How target drones are used in aerospace testing


Words by Paul Eden

Remotely-controlled aircraft have provided targets for weapons trials since the 1950s. Today’s weapons manufacturers and militaries employ a variety of aerial, land and surface targets in trials.

June 26 1935, a de Havilland DH.82B Queen Bee lifts off at Farnborough, UK in the first demonstration of the type’s remote-control system. Flown via push buttons on a specially designed panel, the aircraft maneuvers around the airfield before returning to land on its wheeled undercarriage. 

Designed and built as a practice tool for anti-aircraft gunners, the Queen Bee paved the way for similar conversions of existing, usually surplus military aircraft and the post-war development of more specialized ‘drones’ for military training or trials. Capability, performance and cost, bearing in mind success is most often measured in the craft’s own destruction, have always driven the production of remotely controlled targets. Latterly, as guidance systems moved from air-to-air and surface-to-air missiles into precise air-to-ground munitions, the requirements of aircraft weapons trials and for target drones changed.

Laser and electro-optically guided air-to-ground weapons appeared operationally during the 1960s and had matured by the time of the 1991 Gulf War. Subsequently, a new breed of weapon emerged, capable of engaging maneuvering surface targets moving at speed. Proving such systems has brought dedicated land and surface vehicles into the aerospace testing remit.

The DC-130 was modified to launch target drones, in this case the BQM-34S Firebee (Photo: PHCS RL Lawson/US Navy)

The DC-130 was modified to launch target drones, in this case the BQM-34S Firebee (Photo: PHCS RL Lawson/US Navy)

Global requirements

In 2016, Meggitt Aerospace sold its Target Systems business to QinetiQ in a £57.5 million (US$75 million) deal. QinetiQ Target Systems (QTS) offers aerial, land and surface (maritime) targets and has continued to invest in new capabilities and systems. It supplies its products off the shelf or within a bespoke service for individual trials.

Jules Werner, business development manager, QinetiQ Target Systems, says, “Customers come to us with a set of requirements. We work to understand exactly what they’re trying to achieve, then our field services people pack everything together. It’s like a Formula 1 team, with all the equipment and control systems deployed in a series of trucks.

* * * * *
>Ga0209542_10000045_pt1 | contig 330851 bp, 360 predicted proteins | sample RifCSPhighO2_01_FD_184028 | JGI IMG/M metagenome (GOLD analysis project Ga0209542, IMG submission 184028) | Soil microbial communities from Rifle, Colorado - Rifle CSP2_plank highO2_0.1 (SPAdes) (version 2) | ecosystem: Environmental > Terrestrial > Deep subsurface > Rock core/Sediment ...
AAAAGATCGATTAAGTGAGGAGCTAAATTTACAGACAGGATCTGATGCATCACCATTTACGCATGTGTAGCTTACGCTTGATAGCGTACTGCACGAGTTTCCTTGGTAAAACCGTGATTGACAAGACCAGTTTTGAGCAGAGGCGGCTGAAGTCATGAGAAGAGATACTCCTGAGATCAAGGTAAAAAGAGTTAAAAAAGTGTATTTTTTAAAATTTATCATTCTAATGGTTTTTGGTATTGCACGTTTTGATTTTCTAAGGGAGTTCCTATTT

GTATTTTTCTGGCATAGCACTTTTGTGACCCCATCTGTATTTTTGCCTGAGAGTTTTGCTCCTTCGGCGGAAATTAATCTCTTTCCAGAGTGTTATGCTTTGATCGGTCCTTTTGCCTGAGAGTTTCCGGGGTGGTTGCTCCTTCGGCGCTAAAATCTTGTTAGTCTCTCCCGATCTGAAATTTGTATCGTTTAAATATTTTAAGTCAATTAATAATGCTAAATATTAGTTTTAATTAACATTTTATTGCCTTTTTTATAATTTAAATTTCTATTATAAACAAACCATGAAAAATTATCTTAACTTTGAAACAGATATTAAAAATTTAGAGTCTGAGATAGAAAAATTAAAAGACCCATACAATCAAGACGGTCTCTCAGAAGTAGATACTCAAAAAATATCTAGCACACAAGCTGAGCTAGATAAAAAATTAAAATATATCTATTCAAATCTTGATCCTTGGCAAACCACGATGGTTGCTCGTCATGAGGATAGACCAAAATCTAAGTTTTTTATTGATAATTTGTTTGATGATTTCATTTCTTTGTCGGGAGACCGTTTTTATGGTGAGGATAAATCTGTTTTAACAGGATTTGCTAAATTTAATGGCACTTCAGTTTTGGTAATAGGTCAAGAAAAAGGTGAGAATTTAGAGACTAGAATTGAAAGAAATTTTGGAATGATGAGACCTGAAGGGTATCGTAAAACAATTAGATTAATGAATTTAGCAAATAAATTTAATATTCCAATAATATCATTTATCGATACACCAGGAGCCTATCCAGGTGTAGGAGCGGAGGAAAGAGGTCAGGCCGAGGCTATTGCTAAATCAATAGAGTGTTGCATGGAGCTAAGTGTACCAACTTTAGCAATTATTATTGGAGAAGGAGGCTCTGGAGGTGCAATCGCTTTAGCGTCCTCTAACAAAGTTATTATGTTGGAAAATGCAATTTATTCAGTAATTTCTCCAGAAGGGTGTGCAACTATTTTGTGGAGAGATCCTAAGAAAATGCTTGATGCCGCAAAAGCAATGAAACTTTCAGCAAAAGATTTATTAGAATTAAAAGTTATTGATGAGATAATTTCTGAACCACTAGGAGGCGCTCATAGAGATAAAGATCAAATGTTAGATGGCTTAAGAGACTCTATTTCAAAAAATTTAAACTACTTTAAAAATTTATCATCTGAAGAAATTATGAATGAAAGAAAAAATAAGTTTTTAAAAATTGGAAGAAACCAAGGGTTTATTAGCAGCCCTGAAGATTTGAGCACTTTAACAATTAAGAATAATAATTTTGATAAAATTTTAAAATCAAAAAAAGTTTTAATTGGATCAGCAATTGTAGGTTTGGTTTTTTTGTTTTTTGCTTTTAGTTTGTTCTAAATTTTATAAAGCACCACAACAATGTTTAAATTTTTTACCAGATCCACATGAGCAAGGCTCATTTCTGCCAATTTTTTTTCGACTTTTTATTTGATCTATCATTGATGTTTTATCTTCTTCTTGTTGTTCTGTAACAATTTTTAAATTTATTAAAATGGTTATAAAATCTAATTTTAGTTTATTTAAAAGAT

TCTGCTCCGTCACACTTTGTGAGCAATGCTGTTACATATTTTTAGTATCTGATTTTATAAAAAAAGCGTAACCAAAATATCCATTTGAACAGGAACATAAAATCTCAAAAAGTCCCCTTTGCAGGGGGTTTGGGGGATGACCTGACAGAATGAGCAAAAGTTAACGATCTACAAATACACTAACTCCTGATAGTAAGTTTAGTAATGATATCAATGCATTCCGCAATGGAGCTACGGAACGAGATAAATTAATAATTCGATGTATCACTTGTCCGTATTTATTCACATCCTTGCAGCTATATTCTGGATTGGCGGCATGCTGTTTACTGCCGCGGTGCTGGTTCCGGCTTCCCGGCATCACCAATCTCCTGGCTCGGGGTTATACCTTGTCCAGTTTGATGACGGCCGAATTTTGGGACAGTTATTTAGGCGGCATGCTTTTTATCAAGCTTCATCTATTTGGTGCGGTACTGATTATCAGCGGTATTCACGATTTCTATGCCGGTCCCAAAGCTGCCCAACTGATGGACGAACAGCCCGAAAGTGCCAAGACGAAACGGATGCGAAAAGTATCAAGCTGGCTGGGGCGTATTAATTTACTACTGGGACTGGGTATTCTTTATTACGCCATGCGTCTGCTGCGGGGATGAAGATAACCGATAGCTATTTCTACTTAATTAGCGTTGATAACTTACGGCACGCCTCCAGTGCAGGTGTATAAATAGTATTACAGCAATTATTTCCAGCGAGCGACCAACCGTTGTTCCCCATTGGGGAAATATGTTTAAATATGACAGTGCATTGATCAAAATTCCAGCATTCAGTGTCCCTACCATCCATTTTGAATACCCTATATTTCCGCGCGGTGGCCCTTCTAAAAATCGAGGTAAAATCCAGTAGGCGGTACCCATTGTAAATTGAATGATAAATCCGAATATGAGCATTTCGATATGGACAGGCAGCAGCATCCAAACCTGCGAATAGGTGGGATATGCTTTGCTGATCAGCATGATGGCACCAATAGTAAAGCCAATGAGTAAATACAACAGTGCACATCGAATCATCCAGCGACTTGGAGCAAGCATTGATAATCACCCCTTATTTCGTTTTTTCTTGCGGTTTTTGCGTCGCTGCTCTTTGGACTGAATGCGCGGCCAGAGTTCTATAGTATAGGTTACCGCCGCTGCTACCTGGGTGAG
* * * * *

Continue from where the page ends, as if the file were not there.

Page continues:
“Typically, we deploy a five- or eight-person team, depending on the requirements and number of targets. We often send teams and equipment to overseas locations and currently operate in more than 40 countries.

“At the end of the trial, we de-rig, load the equipment back in the trucks and ship it back to our facilities. The customer receives a set of results and has the opportunity to witness whatever aspect of the trial they need to see.”

Fundamentally, there is no difference between flying a drone as a target for weapons practice compared to flying for training purposes, but Werner says QTS always listens carefully to its customers’ requirements. “We might do a series of tracking runs if that is what is needed. Sometimes the trial calls for the target’s destruction, sometimes it doesn’t, but we always consider that a target has a working lifetime, is built to a certain cost and isn’t designed to be used for many years,” he says.

Surface Targets

The QTS Hammerhead USV-T may be operated in swarms of up to 40 targets (Photo: QTS)

The QTS Hammerhead USV-T may be operated in swarms of up to 40 targets (Photo: QTS)

A variety of Unmanned Surface Vehicle-Targets (USV-T) options is available for engagement by naval, vehicle and other military systems, and from the air. And while it is perhaps more relevant to military training exercises, QTS has the ability to operate multiple surface targets – as many as 40 simultaneously.

Surface targets may be engaged from the air, providing a more serious challenge for missiles that are designed to track and destroy fast-moving vehicles. Interestingly, the naval targets are also offered for trials of weapons designed for use against land targets. “We can simulate a fast-moving land target at sea, which may help avoid the complications of carrying out such trials on land,” Werner says.

Like its range of aerial targets, QTS designs and builds its surface targets rather than modifying existing vehicles. Targets are also equipped to employ additional features, such as jamming, augmented radar signature and configurable electromagnetic emissions. “Since we’re simulating a threat, the target also needs to maneuver like the threat system. Operators at the target control station might ,with an aerial target for example, maneuver it in an attempt to defeat the weapons system under test,” Werner says.